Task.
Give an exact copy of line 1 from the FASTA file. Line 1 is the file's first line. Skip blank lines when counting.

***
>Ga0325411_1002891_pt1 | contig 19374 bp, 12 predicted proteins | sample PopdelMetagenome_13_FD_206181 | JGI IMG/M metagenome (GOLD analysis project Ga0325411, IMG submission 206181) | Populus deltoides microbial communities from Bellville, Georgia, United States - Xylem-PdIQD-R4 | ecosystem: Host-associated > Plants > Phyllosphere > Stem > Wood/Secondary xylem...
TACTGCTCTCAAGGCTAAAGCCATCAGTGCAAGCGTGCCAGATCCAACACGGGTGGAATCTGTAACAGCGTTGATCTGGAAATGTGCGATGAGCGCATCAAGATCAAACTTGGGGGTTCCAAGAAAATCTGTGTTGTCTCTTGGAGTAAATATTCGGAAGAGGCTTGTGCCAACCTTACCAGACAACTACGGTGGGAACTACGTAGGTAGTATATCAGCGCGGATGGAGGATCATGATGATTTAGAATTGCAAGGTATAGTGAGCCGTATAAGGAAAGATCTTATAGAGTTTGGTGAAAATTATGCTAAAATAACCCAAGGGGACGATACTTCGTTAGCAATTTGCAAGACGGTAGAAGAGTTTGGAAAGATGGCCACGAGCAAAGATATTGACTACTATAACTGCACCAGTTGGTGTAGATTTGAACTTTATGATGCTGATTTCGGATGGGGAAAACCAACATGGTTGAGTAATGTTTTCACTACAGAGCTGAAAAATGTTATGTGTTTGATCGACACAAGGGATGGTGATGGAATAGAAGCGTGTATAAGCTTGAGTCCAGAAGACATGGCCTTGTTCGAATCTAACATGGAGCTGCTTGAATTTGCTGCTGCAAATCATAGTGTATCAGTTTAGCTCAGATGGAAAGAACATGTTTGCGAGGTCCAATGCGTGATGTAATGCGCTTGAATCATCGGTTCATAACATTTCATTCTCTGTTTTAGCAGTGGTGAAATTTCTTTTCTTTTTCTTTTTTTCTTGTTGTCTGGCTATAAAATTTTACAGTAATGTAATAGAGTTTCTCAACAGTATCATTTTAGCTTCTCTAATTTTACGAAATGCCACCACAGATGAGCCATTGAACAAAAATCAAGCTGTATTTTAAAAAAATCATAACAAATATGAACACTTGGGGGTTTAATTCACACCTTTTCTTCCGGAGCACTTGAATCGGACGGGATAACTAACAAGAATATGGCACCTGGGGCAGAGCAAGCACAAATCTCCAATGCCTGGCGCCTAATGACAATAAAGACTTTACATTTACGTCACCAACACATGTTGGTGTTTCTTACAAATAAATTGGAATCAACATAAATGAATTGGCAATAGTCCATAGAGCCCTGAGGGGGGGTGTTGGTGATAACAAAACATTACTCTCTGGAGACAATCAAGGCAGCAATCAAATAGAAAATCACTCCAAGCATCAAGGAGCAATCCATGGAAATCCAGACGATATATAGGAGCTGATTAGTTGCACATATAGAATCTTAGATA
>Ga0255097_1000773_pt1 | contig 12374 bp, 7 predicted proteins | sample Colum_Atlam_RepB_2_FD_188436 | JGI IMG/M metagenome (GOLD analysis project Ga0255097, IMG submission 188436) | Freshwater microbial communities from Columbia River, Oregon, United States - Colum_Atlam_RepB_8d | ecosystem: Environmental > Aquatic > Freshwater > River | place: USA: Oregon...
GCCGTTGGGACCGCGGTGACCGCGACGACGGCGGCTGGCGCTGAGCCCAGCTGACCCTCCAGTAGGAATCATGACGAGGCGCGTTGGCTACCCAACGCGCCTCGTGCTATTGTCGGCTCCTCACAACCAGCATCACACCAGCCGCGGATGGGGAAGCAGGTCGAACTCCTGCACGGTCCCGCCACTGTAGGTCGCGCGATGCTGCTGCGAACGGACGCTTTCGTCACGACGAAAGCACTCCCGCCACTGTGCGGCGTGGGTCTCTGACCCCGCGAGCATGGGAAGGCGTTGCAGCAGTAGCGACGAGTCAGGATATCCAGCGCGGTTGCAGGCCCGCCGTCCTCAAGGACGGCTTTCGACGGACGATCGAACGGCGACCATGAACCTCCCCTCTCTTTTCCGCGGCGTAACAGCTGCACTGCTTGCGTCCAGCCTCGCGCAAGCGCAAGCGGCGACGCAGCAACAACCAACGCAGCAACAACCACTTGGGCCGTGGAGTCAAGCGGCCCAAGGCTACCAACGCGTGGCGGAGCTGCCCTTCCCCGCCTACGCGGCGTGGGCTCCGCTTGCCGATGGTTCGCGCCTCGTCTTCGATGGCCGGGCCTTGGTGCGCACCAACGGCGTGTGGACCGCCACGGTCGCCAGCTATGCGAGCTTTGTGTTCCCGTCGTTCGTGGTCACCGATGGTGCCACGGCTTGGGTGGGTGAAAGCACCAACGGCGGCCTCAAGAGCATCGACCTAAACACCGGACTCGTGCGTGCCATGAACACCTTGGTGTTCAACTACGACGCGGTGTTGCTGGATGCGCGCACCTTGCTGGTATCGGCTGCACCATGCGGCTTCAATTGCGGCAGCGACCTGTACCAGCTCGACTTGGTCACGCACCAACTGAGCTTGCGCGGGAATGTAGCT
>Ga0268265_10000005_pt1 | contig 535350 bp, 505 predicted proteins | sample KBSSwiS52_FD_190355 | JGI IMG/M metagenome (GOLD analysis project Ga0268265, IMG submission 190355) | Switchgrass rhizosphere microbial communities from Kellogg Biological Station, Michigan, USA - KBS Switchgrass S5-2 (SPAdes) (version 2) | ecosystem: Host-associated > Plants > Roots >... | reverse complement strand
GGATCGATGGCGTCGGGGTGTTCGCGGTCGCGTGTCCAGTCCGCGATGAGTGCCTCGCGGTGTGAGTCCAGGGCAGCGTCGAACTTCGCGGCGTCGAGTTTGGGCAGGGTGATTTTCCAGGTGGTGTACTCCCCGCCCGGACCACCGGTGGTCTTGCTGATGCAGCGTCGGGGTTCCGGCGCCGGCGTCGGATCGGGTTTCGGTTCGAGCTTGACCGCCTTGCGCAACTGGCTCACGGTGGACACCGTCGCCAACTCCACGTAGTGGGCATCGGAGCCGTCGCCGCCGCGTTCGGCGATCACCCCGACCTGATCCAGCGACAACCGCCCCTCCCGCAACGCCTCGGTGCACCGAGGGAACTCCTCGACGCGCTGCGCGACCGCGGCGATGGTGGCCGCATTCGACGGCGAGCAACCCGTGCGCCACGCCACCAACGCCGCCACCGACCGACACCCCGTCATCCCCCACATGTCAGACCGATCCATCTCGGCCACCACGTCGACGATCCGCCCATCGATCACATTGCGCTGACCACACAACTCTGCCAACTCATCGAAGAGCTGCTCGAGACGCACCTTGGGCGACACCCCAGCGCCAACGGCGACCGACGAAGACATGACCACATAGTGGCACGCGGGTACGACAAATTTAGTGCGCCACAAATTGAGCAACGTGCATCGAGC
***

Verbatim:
>Ga0325411_1002891_pt1 | contig 19374 bp, 12 predicted proteins | sample PopdelMetagenome_13_FD_206181 | JGI IMG/M metagenome (GOLD analysis project Ga0325411, IMG submission 206181) | Populus deltoides microbial communities from Bellville, Georgia, United States - Xylem-PdIQD-R4 | ecosystem: Host-associated > Plants > Phyllosphere > Stem > Wood/Secondary xylem...